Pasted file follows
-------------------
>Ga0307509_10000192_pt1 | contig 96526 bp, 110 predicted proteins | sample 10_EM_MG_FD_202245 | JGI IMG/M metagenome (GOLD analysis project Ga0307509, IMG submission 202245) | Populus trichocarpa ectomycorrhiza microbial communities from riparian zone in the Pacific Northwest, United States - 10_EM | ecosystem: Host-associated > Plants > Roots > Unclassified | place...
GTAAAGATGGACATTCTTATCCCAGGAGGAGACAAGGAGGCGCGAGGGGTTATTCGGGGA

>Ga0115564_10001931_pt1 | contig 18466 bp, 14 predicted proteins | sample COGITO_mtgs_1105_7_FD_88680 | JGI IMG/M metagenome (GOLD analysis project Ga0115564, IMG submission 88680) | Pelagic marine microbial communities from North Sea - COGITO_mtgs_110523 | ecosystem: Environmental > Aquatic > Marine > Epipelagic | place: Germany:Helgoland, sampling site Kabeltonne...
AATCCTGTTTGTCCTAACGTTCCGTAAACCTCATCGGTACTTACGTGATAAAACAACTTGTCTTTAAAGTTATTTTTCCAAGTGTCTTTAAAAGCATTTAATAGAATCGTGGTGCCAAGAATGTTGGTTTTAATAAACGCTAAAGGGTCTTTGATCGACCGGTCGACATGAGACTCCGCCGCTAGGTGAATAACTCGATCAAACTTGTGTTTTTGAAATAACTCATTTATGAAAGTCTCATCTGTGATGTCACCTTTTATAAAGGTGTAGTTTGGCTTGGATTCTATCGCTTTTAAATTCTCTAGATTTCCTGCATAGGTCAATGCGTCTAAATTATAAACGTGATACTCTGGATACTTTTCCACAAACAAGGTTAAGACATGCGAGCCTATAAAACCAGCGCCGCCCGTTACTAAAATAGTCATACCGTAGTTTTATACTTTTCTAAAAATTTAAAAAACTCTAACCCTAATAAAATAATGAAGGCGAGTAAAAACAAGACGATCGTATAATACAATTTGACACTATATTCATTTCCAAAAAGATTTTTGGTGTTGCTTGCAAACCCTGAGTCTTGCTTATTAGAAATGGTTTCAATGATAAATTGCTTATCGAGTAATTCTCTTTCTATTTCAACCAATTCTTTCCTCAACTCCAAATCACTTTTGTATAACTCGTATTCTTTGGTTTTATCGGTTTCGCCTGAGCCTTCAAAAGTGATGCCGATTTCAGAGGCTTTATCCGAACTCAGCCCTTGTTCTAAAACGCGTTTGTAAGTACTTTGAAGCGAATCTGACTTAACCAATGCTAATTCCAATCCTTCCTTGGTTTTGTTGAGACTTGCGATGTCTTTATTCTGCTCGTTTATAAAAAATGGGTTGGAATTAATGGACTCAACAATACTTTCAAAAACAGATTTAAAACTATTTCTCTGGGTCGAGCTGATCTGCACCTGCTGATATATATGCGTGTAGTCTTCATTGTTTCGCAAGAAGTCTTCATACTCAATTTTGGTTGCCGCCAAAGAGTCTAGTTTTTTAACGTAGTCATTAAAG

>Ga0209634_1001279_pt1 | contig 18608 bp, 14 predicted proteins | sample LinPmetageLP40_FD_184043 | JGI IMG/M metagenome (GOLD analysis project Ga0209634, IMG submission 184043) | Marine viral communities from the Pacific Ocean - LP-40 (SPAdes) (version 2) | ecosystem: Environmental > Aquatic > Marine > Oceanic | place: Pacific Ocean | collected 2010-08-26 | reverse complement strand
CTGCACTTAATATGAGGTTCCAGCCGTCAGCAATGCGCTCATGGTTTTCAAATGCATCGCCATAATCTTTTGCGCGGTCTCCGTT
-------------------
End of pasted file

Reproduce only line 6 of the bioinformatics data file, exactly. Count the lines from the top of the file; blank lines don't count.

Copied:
CTGCACTTAATATGAGGTTCCAGCCGTCAGCAATGCGCTCATGGTTTTCAAATGCATCGCCATAATCTTTTGCGCGGTCTCCGTT